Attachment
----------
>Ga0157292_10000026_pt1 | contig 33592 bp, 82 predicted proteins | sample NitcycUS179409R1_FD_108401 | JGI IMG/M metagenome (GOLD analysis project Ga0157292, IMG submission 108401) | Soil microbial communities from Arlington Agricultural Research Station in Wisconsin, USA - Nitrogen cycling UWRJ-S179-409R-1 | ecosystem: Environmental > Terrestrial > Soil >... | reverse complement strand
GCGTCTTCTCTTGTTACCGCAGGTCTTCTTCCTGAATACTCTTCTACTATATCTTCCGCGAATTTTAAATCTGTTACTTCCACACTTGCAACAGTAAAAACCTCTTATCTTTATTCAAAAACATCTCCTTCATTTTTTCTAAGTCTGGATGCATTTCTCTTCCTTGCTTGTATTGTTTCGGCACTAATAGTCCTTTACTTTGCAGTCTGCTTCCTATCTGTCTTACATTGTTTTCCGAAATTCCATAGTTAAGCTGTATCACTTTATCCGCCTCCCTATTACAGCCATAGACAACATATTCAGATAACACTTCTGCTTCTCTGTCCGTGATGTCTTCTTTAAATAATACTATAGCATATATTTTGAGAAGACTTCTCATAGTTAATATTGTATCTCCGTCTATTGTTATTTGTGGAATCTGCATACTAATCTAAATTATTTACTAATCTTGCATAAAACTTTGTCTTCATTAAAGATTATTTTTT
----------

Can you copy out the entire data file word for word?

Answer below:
>Ga0157292_10000026_pt1 | contig 33592 bp, 82 predicted proteins | sample NitcycUS179409R1_FD_108401 | JGI IMG/M metagenome (GOLD analysis project Ga0157292, IMG submission 108401) | Soil microbial communities from Arlington Agricultural Research Station in Wisconsin, USA - Nitrogen cycling UWRJ-S179-409R-1 | ecosystem: Environmental > Terrestrial > Soil >... | reverse complement strand
GCGTCTTCTCTTGTTACCGCAGGTCTTCTTCCTGAATACTCTTCTACTATATCTTCCGCGAATTTTAAATCTGTTACTTCCACACTTGCAACAGTAAAAACCTCTTATCTTTATTCAAAAACATCTCCTTCATTTTTTCTAAGTCTGGATGCATTTCTCTTCCTTGCTTGTATTGTTTCGGCACTAATAGTCCTTTACTTTGCAGTCTGCTTCCTATCTGTCTTACATTGTTTTCCGAAATTCCATAGTTAAGCTGTATCACTTTATCCGCCTCCCTATTACAGCCATAGACAACATATTCAGATAACACTTCTGCTTCTCTGTCCGTGATGTCTTCTTTAAATAATACTATAGCATATATTTTGAGAAGACTTCTCATAGTTAATATTGTATCTCCGTCTATTGTTATTTGTGGAATCTGCATACTAATCTAAATTATTTACTAATCTTGCATAAAACTTTGTCTTCATTAAAGATTATTTTTT